2018 Year in review

I had actually declared 2017 to be a cutback year of sorts, one where I scaled back on racing so I could have more family time and leave room in my schedule for adventure. Despite my good intentions, I think I raced as much as ever that year. 2018, however, was a different story. Little surprise to anyone who's ever waited on my late arrival to a group ride, I was just running a year behind schedule.


Bike miles:  326.1
Foot miles:  48.6
Training/racing hours: ~43

Just three girls, wondering why the hell they got out of bed early for this.
January started off strong, a combination of two trail races and the gift of a smart trainer (thanks, Christine!) that actually got me excited about riding my bike inside.

Once again my year began with a foot race, where I logged a decidedly non-ultra 12 miles at the Little Woods Progressive Ultra. This was a particularly fun year because my sister-in-law and friend joined me. It was also remarkable for the weather; a start temp of 0 degrees gave me a new cold weather PR.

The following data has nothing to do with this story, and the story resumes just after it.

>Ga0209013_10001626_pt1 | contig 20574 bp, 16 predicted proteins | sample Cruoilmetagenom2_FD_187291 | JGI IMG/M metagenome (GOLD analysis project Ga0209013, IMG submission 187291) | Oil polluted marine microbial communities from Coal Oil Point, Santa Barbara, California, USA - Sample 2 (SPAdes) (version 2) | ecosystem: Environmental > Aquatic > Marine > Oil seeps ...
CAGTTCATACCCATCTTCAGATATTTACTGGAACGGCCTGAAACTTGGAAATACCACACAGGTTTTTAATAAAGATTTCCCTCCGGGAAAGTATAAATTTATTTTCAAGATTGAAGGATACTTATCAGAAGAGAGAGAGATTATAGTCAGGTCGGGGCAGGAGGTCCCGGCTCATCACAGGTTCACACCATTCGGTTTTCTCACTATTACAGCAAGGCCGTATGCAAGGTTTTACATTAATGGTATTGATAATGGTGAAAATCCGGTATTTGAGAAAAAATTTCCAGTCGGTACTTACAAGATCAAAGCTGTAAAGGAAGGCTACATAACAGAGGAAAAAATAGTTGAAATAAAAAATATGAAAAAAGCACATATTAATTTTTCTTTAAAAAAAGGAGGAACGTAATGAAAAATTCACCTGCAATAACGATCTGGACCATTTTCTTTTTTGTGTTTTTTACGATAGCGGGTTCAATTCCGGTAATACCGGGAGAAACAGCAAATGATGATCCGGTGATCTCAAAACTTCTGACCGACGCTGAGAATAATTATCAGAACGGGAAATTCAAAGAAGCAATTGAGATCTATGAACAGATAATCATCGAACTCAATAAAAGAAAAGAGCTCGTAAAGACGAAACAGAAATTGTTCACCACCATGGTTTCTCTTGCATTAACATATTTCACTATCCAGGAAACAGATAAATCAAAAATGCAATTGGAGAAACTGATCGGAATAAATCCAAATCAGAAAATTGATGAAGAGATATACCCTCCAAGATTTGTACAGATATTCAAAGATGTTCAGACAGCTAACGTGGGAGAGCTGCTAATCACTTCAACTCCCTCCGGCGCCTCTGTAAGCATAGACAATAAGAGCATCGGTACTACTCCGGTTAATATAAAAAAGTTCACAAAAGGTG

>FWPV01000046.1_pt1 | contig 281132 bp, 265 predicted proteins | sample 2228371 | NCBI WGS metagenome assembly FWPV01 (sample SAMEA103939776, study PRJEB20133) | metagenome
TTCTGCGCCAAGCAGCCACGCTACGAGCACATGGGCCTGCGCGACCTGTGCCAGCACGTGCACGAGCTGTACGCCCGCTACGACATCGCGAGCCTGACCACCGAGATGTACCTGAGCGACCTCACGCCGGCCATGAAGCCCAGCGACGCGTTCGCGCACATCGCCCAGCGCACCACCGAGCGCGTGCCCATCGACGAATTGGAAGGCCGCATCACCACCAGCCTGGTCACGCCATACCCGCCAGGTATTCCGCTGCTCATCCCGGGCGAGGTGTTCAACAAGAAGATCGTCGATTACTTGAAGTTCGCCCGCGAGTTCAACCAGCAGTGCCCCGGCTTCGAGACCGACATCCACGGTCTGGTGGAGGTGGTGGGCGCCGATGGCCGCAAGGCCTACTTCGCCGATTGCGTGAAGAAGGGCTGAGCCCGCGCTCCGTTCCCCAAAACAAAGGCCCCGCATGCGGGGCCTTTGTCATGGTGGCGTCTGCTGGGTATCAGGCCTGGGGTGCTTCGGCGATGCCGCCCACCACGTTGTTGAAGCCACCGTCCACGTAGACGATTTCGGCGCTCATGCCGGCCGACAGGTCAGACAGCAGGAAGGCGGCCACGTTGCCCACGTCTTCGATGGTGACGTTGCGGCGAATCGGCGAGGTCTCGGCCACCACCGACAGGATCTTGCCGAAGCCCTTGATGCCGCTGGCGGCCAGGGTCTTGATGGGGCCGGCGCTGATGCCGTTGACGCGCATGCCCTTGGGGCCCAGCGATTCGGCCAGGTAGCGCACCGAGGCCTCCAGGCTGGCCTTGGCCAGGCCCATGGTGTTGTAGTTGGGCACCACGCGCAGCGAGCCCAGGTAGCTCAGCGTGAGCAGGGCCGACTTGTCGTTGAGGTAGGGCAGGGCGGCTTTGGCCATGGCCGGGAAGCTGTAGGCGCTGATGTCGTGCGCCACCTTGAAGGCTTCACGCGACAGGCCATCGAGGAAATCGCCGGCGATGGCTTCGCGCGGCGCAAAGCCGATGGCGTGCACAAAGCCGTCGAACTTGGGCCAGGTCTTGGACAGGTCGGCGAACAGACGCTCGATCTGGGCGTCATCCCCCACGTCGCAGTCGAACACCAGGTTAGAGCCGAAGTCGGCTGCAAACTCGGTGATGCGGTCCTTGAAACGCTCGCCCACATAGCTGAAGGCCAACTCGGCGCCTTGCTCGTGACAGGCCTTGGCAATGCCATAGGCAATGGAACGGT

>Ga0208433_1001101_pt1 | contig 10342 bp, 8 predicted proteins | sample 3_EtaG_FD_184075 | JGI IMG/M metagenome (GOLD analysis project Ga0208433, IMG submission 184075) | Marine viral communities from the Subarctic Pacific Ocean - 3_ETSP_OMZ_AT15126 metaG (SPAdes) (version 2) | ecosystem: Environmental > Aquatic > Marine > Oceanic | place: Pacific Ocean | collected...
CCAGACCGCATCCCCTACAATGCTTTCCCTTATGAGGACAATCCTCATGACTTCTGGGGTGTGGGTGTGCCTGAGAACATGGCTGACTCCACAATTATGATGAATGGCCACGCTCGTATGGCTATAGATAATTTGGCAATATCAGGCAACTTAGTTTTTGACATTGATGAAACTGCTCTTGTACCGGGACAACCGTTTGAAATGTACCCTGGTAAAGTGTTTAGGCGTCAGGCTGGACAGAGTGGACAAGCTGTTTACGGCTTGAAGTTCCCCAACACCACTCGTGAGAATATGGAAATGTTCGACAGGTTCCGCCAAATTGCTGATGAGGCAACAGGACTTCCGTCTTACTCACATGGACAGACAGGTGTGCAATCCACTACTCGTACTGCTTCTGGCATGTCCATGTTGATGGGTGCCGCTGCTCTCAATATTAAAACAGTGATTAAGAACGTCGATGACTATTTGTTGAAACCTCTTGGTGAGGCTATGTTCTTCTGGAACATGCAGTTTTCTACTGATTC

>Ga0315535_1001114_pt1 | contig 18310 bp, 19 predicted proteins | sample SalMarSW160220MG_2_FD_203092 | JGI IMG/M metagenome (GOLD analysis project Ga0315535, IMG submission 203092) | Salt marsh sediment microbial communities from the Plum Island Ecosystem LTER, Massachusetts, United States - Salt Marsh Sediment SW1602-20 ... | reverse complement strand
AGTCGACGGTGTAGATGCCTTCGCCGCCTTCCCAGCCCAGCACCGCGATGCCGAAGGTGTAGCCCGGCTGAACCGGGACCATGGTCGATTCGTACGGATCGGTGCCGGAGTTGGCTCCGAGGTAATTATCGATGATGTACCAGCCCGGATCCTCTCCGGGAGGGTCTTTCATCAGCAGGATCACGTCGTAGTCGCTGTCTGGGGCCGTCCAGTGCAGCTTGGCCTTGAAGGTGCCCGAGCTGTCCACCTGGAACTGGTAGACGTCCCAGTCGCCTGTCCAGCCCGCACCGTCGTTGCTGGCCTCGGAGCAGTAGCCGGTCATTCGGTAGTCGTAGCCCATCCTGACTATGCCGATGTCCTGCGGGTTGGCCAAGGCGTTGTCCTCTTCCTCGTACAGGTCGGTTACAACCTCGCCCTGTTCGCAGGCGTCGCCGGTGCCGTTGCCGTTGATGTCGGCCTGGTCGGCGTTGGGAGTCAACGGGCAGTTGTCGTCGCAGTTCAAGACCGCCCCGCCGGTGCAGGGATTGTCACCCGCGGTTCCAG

That 12 miles at Little Woods was the majority of my training for the Frozen Feet Half Marathon a couple weeks later, remarkable for being my slowest half ever and the first time I've missed every single starting wave. Thank goodness for chip timing.

Those January events were my last foot races until December, continuing my tradition of book-ending the year with trail runs.


Bike miles:  260.9
Foot miles:  21.2
Training/racing hours: ~37


I returned to the Rocheport Roubaix, tackling the long route for the first time and taking first in my age group, which is impressive only if you don't know I was the only person in my age group. Still, I had a good race, logging new PRs on many of the segments I'd ridden before. It was a good objective look at my early-season fitness, which had been helped along by lots of trainer rides (thanks, Christine!). It was probably also my peak bike fitness, because I pretty much abandoned the trainer once it got nice enough to ride outside.


Bike miles:  272.3
Foot miles:  32.8
Training/racing hours: ~44

Oh, March. What a good month. First off was my first adventure race of the year. Chuck was busy with a family thing, so Mickey and I teamed up for the LBL Challenge 24 hour., basically my dream race this year since the paddle was cancelled due to flooding. We had a strong race and it was a lot of fun.

Starting our trip on a gorgeous March day.
Next up, Chuck and I did a weekend bikepacking trip in the Shawnee National Forest. I'd become enamored with the idea of bikepacking the River to River Trail in Southern Illinois. This was the first such trip I'd planned, so I had no one to blame but myself when we found ourselves pushing our bikes for long sections of singletrack. Hike-a-bike notwithstanding, it was a fantastic weekend and only whetted my appetite for more such trips.